Did you know ... if you are a woman, you are at risk?
- Only a small percentage (15%) of breast cancer diagnoses are genetic. 75% of patients do NOT have a family history. Being a woman and getting older is a risk factor. ~ American Cancer Society
- 1 in 8 women are diagnosed with invasive BC in their lifetime; 1 in 6 of those is in women ages 40-49. ~ American Cancer Society
- In women in their 40s, asymptomatic cells can progress to symptomatic cancer in 2-2.5 years. ~ American Cancer Society
- The National Cancer Institute estimates more than 250,000 women will be diagnosed with breast cancer this year, and nearly 40,000 will die. A study examining why women fail to get annual screenings finds 50 percent of eligible women - even with health insurance - are not getting mammograms. ~ Study by Kaiser Permanente Center for Health Research, Journal of Women’s Health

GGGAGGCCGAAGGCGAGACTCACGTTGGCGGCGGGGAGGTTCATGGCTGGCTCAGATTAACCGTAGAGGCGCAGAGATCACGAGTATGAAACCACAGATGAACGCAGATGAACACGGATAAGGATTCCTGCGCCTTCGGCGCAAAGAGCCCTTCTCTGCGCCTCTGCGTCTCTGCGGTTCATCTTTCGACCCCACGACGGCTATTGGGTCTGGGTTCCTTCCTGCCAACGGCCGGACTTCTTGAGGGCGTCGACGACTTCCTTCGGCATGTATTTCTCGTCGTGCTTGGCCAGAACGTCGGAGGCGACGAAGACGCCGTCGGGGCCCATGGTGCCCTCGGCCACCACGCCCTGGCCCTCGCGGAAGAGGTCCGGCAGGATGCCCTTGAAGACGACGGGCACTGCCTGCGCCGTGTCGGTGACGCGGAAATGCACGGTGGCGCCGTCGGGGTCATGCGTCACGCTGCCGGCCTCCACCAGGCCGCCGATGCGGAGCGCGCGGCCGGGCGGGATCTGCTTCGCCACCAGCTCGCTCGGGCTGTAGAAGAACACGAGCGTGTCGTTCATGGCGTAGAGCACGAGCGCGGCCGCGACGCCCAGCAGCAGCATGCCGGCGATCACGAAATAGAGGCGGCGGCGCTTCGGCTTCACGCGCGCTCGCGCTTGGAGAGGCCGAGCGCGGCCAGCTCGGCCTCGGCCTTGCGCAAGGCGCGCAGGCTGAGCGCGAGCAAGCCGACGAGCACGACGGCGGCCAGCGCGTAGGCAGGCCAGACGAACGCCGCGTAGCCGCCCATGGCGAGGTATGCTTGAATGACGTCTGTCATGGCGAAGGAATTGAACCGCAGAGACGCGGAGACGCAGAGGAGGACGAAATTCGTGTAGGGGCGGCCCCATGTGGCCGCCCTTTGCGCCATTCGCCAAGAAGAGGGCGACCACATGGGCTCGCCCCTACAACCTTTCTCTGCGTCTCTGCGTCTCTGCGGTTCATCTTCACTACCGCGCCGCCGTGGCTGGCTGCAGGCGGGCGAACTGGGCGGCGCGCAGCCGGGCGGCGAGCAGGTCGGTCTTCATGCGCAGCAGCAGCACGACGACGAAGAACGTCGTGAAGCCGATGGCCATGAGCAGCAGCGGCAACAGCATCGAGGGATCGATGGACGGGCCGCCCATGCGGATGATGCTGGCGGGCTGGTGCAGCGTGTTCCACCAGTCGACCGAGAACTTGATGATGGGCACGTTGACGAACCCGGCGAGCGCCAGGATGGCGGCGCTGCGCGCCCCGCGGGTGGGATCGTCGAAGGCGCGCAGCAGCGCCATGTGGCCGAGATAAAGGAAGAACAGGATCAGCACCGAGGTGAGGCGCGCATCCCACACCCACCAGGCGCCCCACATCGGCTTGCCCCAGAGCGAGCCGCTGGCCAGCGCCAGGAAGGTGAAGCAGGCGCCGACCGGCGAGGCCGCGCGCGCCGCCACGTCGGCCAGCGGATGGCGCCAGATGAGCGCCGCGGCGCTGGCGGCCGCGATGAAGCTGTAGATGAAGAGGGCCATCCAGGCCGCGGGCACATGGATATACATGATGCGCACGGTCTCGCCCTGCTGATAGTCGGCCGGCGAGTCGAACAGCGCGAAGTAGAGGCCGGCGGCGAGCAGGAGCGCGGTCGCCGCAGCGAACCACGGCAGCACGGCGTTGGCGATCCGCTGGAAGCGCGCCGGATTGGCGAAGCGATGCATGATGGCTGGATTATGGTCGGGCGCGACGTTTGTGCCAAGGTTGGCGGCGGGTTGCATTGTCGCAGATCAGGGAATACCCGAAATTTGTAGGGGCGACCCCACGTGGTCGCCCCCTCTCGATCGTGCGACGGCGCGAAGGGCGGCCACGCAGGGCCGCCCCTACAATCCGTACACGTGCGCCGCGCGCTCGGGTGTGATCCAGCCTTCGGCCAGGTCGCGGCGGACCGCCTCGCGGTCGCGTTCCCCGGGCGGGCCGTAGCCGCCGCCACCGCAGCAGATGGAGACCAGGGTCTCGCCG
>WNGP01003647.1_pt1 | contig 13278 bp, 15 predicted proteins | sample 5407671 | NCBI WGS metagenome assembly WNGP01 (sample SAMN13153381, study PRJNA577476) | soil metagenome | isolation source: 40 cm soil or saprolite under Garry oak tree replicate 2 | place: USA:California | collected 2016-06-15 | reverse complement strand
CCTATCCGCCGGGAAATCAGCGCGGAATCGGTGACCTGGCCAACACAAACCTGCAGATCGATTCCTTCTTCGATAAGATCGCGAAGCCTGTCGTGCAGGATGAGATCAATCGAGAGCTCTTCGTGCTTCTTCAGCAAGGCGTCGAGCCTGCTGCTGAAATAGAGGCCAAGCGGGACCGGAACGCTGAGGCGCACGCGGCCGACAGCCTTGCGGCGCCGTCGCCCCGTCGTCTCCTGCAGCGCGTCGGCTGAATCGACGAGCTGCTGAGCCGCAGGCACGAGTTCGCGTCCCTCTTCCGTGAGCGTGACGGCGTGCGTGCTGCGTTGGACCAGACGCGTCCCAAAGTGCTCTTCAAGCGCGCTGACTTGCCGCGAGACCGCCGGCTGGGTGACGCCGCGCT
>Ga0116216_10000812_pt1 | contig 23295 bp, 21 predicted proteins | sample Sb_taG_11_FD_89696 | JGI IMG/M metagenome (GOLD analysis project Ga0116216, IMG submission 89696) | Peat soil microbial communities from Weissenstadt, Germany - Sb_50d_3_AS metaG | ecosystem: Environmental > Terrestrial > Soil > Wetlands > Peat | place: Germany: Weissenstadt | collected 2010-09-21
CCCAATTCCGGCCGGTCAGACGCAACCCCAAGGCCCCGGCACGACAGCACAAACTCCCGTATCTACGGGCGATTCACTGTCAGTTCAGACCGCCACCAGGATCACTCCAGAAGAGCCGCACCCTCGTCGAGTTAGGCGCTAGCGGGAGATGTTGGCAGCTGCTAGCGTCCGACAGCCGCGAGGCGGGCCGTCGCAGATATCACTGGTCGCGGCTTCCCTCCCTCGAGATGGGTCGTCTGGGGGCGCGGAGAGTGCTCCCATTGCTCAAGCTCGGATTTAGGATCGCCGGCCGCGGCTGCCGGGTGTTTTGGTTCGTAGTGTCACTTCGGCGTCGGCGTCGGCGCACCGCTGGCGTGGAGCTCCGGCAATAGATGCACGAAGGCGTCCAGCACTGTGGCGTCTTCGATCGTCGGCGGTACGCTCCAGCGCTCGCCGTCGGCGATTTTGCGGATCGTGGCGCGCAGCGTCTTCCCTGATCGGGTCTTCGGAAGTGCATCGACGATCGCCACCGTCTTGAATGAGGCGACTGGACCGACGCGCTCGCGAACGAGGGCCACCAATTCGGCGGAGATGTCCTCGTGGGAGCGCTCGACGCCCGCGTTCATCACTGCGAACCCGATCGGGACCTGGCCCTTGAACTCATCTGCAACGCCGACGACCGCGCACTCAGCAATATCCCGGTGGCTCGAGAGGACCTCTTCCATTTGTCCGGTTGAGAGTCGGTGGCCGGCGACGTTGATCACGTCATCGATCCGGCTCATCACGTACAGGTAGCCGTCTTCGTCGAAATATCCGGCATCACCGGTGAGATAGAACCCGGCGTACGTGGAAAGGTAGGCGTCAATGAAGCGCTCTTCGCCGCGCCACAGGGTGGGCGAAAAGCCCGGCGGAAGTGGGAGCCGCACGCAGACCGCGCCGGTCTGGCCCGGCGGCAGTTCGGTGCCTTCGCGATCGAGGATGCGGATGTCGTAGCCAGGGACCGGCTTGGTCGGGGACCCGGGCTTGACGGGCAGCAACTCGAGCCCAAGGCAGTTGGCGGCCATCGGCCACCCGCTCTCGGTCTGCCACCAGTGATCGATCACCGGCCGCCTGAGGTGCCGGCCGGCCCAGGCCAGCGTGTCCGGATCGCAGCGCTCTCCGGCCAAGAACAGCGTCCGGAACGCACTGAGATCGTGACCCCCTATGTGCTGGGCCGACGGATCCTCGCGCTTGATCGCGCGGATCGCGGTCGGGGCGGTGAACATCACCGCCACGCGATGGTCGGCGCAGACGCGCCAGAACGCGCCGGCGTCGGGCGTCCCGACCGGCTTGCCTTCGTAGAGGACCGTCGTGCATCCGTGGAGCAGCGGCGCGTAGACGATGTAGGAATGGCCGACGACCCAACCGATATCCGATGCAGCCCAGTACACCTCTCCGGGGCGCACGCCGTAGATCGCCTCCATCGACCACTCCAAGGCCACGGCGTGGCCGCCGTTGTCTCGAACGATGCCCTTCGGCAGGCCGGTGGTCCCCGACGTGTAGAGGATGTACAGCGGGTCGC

- Only 68 percent of women ages 40-49 have had a mammogram in the past two years. ~ CDC, 2008
- In North Carolina, only 50 percent of women 40-45 have had a mammogram in the past two years. ~ NC Center for Health Statistics, 2008
- Mammograms save lives! A 30-year Swedish study (published in Radiology, June 28, 2011) strongly indicates that regular mammogram screenings reduce breast cancer death rates by about 30 percent! That's 15,000-20,000 lives each year. The study followed 133,065 women for just short of three decades (29 years) and found that one breast cancer death was prevented for every 414-519 women who had mammograms. The longer term of the Swedish study is important, because some breast cancers are slower growing and less aggressive, and can take up to 25 years to result in dealth. ~ Reuters.com